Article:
Instead, Agile focuses on getting the best out of the information you have and the central notion of maximizing information before using it trough the notion of ‘last responsible moment’.

There is no question Agile inspired methodologies had great success and help improve software project success rates.

But none of them scale.

Smaller

They do not scale down: agile method will not help you design a faster sort algorithm or a Sudoku solver.

I mean, I am not sure how individual interactions would help there.

There, design principles, previous works, patterns are the tool you will need.

Agile methodologies have no relevance there.

Larger

They do not scale up either: being focus on people is great for small groups, but how to scale them for hundred, thousands or even larger groups? How do you engage C-level stakeholders? How do you make those organizations embrace change?

That is where you need Enterprise Architecture practices. As it is often the case with any tool or methodology, there are many ways you can fail with those. But a key attributes to success is to have the right attitude, being a facilitator.

But describing Enterprise Architecture is beyond the scope of this post.

As a conclusion

Trying to change a large organization/IS using some agile methodology is akin to trying to use quantum physics to describe a car. Yes any matter is made out of sub-atomic particles, but you will simply not succeed because it is too complex.

Understand that Agility and Enterprise Architecture are related in their objectives, but at very different scale.

Adopt both, and use accordingly.

Repeat and succeed.

Mechanical sympathy, introduction

Mechanical Sympathy…Jackie Stewart, 1968

This term has been coined by Jackie Stewart, a famous British race driver. He used it to describe his driving philosophy; he spent countless hours with the engineers and mechanics to get a deep understanding of where lied the limits of the mechanic, allowing him to get close to the edge and get the max out of it and when to let it rest a bit.

This strategy helped him win races when competitors were pushing their car too hard.

Gravity

The thought process is obviously complex, but it often relies on mental modelsThose are abstractions the brain use to understand, analyze and interact with the physical world.

They are built through the brain’s learning process, refining them until they are proven accurate enough to act upon them.

For example, we all have a clear mental model of gravity: if we drop an object, it has an accelerated fall. So, this mental model helps us catch something that may have slip out of our hands. If we train hard, we get better at this, until we have a decent juggling ability.

About reality

Coming back to Jackie Stewart:

every driver (incl. you and me) has a mental model of a car, which helps him steer the car; but he can only spend so much time refining his model, i.e. driving and exploring possible situations. And he relies on a very basic model of the car engine, brakes and stickiness of the tires. That’s why he loses most of his skills if it rains or if there is a mechanical malfunction.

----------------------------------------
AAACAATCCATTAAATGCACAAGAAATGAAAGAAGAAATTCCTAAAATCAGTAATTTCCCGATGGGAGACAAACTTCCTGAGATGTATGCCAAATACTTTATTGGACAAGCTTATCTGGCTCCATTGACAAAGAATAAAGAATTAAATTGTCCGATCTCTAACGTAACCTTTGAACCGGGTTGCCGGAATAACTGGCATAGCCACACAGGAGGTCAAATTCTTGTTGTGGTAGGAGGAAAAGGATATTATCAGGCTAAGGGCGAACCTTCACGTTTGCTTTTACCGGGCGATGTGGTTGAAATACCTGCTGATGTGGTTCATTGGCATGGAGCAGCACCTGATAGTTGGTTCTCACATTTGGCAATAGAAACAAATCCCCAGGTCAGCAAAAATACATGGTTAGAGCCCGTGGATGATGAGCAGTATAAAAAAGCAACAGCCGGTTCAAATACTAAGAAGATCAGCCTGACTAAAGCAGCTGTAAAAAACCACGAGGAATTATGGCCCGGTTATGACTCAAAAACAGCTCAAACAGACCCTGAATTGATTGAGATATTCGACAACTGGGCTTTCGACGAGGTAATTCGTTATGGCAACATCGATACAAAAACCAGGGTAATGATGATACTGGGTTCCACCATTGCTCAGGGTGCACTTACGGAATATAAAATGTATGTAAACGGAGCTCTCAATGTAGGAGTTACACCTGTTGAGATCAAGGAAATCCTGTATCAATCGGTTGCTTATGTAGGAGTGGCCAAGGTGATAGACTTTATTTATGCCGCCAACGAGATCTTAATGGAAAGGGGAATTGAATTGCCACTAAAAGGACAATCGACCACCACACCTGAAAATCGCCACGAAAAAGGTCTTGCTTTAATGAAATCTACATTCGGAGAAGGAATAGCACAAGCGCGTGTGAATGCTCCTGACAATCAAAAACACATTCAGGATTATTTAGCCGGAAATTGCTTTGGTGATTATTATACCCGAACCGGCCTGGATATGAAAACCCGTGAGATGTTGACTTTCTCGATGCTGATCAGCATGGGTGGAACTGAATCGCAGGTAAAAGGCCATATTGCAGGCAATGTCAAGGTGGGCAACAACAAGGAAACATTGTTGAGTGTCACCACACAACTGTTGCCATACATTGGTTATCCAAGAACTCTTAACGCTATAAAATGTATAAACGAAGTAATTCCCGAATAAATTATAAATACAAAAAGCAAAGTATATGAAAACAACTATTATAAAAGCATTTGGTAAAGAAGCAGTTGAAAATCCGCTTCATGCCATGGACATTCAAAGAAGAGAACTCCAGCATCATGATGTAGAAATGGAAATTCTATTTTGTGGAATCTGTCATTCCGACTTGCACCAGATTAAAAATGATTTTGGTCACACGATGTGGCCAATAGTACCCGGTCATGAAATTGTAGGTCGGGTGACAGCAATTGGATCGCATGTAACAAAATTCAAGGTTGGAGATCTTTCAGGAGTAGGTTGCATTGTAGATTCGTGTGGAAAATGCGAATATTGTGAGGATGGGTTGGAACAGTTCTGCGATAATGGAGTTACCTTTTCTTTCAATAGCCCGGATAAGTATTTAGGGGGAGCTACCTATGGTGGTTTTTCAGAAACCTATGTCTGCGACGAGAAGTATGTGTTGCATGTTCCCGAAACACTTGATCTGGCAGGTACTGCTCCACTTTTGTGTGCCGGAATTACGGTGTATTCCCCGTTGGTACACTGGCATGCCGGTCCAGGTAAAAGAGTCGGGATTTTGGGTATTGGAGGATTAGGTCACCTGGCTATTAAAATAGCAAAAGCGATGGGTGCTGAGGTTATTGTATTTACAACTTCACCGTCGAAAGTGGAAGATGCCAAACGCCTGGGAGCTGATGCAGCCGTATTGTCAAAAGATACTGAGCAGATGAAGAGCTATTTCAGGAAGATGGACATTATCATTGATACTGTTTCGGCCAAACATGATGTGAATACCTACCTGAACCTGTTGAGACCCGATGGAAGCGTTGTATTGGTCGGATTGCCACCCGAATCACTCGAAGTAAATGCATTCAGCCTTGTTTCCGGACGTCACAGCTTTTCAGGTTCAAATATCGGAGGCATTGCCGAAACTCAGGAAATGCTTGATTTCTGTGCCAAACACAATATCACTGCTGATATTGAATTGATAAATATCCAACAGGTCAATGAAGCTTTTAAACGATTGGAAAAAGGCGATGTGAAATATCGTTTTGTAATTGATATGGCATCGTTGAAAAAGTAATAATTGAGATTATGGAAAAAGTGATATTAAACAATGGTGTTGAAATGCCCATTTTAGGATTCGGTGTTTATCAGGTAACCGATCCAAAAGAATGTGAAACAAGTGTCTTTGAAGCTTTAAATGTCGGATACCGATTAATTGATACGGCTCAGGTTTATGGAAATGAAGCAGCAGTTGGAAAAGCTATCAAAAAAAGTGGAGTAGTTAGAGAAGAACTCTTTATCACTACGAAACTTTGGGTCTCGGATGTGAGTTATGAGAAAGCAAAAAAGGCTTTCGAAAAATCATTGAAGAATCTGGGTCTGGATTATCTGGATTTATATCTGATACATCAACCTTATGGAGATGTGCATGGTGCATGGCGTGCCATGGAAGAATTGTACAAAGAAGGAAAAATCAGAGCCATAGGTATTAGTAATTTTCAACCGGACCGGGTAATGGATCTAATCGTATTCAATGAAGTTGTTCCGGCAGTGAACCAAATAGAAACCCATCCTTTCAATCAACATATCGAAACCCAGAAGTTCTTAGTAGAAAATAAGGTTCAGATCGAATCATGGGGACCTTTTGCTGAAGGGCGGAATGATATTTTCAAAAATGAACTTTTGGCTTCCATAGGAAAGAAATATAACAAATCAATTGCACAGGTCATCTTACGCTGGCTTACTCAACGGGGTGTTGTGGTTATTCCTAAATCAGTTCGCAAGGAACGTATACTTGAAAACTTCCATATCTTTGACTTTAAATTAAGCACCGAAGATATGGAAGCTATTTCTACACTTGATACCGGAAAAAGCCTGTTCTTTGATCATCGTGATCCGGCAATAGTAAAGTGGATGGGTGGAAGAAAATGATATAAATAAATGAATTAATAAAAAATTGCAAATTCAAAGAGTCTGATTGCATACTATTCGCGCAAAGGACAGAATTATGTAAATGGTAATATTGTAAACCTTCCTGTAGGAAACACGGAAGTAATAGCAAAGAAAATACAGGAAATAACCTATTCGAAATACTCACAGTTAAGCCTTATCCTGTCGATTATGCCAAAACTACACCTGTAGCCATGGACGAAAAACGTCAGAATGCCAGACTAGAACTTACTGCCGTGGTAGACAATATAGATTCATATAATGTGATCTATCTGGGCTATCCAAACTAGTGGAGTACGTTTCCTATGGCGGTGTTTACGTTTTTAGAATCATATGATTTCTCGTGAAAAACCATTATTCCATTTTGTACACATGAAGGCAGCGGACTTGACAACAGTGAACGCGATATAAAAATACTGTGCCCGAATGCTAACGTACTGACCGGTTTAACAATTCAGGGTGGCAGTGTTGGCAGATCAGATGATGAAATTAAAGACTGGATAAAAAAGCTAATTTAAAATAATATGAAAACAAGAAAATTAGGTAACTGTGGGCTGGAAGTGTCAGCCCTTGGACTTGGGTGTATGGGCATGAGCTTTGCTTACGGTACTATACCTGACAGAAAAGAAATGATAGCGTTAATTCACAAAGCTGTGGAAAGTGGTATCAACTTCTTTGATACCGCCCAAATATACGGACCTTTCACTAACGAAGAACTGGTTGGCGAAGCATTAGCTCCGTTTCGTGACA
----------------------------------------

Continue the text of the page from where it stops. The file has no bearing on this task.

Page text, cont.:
By spending a significant time with technicians, James was able to refine his mental models of the various car components. In the process, he could better anticipate the brakes/engine/steering behavior of his car….

Old technology

In my younger years, I was the proud owner of an Atari ST: I was constantly cracking games’ protections, learning how they were written and coding technical demos of some sort. Those demos required expertise and a deep understanding of the guts of the computer, which mostly meant understanding the MC68000 processor.

Its frequency was 8MHz and instructions took between 2 and 20 or more of those cycles, depending on how many memory accesses were required. Typical cycle count was around 6-8, leading to  (roughly) 1M instructions per second (3 orders of magnitude less than now). So if you wanted a 50 fps demo, your algorithm had to fit in 160,000 clock ticks=> ~20,000 instructions.

One time, I had devised a cute scrolling algorithm – remember, no GPU – but I failed short of reaching the expected smoothness: animation was 25 fps not the 50fps I was aiming for. Meaning I needed more than one screen refresh period to update the image…

Tenacity

Something was fishy there, and I had to understand what and why. Reality was not fitting the theory.

Toying with the parameters of the algorithm (reducing text size if my memory serves me we’ll), I was ultimately able to reach the holy grail of smoothness. But my algorithm was now significantly below the 160k cycles barrier, on the paper at least, so I should have reached 50 fps. 

Epiphany

Then it dawned on me and I immediately did write a quick micro benchmark to assess the hypothesis.

Bang!

Actual instructions’ cycle count was always a multiple of four, rounded up (of course). My theory was that the shifter used half of the memory access slots for display purposes (actually, this is a bit trickier than I though). Atari 520 ST Motherboard

I adjusted for that, which meant rewriting part of my algorithm and lowering my ambitions by reducing the amount of moved pixels. And now my scrolling was running smoothly at 50 fps.

Adaptability

My mental model had to be adjusted to match the reality of the hardware. It was an indispensable step to reach my objectives, which definitely performance oriented. But after this failure, I was able to predictably reach 50 fps when needed. I was basically a better demo coder than I was before.

Temporary

In this post, I tried to give you a brief introduction into mechanical sympathy and mental models. I also took the opportunity to brag about my past minor successes.

Doing this, I expected you to start pondering

  • how good is my mental model of the hardware I am working on?
  • are there any signs that I am wrong?
  • can I find some?
  • and foremost, does it matter?

In the next post, I will dig into the models of various parts of a PC and relates this to actual performance impact.